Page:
The rules of Wall Street are being amended to better regulate the US financial System. Congress provided a rewrite of the rules that was submitted to President Obama on July 4th. After a 20 hour session of the House and Senate negotiators, a bill has been approved that envisages a ban on the bank’s proprietary trading and provides more oversight to the US financial market. The House and Senate are all set to vote on this measure and congressmen have conveyed that no further amendments will be added to the bill. Some of the major provisions that law makers in Washington agreed to in the Wall Street rules include the following:
Named after Paul Volcker, former Chairman of The Federal Reserve, the rule bans banks from proprietary trading. Banks can invest in private equity and hedge funds but are capped at 3% of the fund’s capital. For Tier 1 capital, the investment can be more than 3%. This is an amended provision from the bill introduced in May, when banks were completely barred from investing in hedge funds and private equities. This change was made in response to the Massachusetts Republican, Senator Scott Brown, whose concerns were that the ban would torment Boston-based State Street Corp. Brown along with three other republicans was the first to vote for the Senate bill, breaking party ranks. Proprietary trading is now defined as a principle for trading account of banks and financial institutions that are supervised by the Fed for purchase, sale or any other transactions. Any bans on proprietary trading actually reduce profits. Goldman Sachs says that 10 percent of its annual revenue comes from proprietary trading.
In a last minute deal, lawmakers for the first time introduced a regulatory structure for $615 trillion in the counter derivatives market. This provision will push banks to use some of their swap trading into subsidiaries. This will reduce the taxpayers’ risk by barring their trades from institutions that receive federal benefits. Senator Blanche Lincoln, chairman of the Senate Agriculture Committee actually introduced the original proposal to ban all swaps-trading by commercial banks. But, later there were negotiations among all parties, secretaries and directors whereby it was agreed that banks can maintain their trading operations until and unless they are used to trade interest rates or hedge risk or foreign exchange swaps. Now, federally insured banks will get two years time to clear un-cleared default swaps to separate capitalized subsidiary.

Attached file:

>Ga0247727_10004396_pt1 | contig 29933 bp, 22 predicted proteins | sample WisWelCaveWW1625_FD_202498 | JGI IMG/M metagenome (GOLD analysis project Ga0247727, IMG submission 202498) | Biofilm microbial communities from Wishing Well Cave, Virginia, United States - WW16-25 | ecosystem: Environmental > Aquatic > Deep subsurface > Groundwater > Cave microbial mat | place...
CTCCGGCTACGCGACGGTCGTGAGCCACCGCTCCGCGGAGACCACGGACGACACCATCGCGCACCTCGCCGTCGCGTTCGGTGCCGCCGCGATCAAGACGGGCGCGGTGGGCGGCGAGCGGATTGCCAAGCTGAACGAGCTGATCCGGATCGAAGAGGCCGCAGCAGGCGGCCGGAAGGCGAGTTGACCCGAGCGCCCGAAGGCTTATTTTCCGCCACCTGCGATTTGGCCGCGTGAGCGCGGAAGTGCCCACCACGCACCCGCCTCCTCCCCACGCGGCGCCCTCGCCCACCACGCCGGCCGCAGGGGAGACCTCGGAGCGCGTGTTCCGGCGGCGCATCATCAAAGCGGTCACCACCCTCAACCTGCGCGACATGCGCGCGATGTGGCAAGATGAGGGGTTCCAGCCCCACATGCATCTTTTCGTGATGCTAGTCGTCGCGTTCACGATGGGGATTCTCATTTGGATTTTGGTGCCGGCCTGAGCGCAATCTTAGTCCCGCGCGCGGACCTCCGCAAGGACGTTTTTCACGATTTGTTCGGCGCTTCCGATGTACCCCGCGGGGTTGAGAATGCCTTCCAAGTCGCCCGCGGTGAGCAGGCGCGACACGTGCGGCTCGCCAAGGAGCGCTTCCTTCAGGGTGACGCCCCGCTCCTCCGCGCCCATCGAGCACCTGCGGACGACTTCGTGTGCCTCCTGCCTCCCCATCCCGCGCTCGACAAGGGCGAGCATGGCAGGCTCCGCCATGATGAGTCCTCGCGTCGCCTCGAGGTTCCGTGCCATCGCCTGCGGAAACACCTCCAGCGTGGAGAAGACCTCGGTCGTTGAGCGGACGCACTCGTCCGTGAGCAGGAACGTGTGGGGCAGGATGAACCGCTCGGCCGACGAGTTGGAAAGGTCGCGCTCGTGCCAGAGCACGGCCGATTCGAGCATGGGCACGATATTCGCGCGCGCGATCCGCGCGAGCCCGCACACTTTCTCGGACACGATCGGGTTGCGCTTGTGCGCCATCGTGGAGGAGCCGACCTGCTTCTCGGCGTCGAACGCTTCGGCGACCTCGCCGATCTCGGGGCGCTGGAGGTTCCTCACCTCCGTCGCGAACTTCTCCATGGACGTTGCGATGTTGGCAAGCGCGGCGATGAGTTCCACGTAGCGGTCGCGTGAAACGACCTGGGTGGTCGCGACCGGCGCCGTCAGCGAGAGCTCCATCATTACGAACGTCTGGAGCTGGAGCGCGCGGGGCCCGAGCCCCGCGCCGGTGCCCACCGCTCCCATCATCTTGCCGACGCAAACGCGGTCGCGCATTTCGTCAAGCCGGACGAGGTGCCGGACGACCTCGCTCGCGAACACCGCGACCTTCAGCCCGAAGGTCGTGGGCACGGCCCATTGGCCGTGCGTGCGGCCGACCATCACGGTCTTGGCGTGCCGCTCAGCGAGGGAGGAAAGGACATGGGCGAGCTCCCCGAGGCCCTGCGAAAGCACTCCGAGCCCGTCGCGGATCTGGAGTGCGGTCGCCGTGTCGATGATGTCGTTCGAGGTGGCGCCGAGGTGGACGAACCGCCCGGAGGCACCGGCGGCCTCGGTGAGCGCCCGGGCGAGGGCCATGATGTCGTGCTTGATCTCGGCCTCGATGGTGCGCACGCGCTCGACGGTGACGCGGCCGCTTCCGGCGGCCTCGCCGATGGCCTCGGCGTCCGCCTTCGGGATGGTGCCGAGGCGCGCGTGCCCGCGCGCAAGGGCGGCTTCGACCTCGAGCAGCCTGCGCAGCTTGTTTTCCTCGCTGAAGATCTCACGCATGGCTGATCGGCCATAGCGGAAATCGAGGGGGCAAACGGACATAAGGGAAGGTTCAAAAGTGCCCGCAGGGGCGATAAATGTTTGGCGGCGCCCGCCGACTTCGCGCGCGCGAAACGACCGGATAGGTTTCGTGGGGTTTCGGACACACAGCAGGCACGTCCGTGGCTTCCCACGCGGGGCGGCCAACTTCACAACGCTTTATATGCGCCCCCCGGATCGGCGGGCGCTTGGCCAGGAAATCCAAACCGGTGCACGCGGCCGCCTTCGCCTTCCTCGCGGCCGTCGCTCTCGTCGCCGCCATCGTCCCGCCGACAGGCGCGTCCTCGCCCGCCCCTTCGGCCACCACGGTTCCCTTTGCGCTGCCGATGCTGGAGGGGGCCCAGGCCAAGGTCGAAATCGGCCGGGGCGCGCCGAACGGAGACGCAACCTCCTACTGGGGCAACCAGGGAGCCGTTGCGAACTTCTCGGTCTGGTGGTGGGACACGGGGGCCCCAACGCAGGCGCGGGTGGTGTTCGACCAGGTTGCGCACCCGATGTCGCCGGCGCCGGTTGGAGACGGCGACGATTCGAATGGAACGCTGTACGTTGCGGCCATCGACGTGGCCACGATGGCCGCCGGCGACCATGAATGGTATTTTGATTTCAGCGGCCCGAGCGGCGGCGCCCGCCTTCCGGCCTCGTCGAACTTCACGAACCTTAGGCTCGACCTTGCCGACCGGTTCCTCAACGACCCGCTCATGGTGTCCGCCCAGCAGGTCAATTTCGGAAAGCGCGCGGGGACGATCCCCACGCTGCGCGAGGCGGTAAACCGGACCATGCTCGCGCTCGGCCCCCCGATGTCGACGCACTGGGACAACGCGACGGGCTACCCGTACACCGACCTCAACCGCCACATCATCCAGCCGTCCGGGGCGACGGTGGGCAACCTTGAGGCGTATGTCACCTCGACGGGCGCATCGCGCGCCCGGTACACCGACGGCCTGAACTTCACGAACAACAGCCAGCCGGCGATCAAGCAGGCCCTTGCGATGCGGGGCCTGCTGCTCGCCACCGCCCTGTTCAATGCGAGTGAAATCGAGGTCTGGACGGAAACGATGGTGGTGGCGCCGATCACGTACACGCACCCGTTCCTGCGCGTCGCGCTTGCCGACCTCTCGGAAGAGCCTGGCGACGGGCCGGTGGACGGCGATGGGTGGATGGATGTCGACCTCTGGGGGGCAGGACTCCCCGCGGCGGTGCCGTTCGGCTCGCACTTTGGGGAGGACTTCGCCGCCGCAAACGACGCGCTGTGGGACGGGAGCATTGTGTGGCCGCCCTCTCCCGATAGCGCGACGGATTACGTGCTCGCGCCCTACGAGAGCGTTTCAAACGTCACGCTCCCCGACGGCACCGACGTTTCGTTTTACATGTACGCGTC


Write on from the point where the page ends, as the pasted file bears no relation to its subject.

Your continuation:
A protection bureau at the Federal Reserve to police banks and financial services against abuse from credit-card and mortgage-lending, will be created. This plan is in opposition to the opinion of Republicans and financial industries. Obama proposed a stand-alone consumer agency to prevent financial crisis. Travis Plunkett, the Director at the Consumer Federation of America, said “It’s an agency with considerable authority to protect consumers from abusive financial practices, which is a landmark achievement.”
This bureau will be an independent authority though it will be housed at the Fed. It will be responsible to write consumer protection rules for banks and firms that offer financial services and will be headed by a director appointed by the president. It will enforce rules for firms with more than $10 billion in assets.
Credit, Debit cards
The Federal Reserve will have the authority to limit swipe fees during debit card transactions. Now retailers can refuse credit cards for less than $10 purchases. U.S. merchants pay interchange fees in Visa and MasterCard debit cards. Last year, the fees amounted to $19.7 billion and accounted to 1.63 percent on an average for each sale.
It is meant to establish financial stability. The ‘Oversight Council’ will monitor large Wall Street firms and other real players and would respond to system risks. It will be headed by the treasury department. With 2/3 of the vote, the council can leverage capital requirements on lenders and bring hedge funds and broker dealers under the Fed’s authority. It will also have the power to force companies to divest their holdings if they become a threat for the financial stability of the country.
Bank Capital Rules
Introduced by Senator Susan Collins, the bill will force some banks to show their capital. It is going to show its impact on ‘Trust Preferred Securities’ (TruPS). Banks with $15 billion in assets will find 5 years time to replace TruPS with common stock and other securities. It is found that smaller lenders sold $45 billion in TruPS out of the $150 billion issued by US banks. According to Richard Bove, analyst at Rochdale Securities, smaller banks like McLean, Capital One Financial Corp. & Buffalo and M&T Bank Corp would be hurt the most as they heavily rely on TruPS.
The Federal Reserve
The Federal Reserve will possess a broad supervisory scope and will bring transparency to its 96 year history. Headed by Chairman Ben S. Bernanke, a new Financial Stability Oversight Council will be created that will deputize the Fed to implement tough standards for disclosure, capital and liquidity. The rules will be the same for all financial companies and banks that pose a financial system risk. The Fed’s bank supervision was earlier curtailed but now the bill would allow the Fed to keep supervising banks like Goldman Sachs, Bank of America and Central Virginia Bank shares Inc, which have assets around $471 million.
There are also other provisions under this bill that enforces amendments in segments such as Credit Raters, Private Equity, Failed Firms, Risk Retention, Fiduciary Duty and the Insurance Industry. The changes have helped to regulate discrepancies in the US financial system with concessions granted to taxpayers and banks.
This article was submitted by Rohit Arora, co-founder of Biz2Credit. Biz2Credit is a small business marketplace that connects entrepreneurs with financing options and advice to grow their business. Send all questions to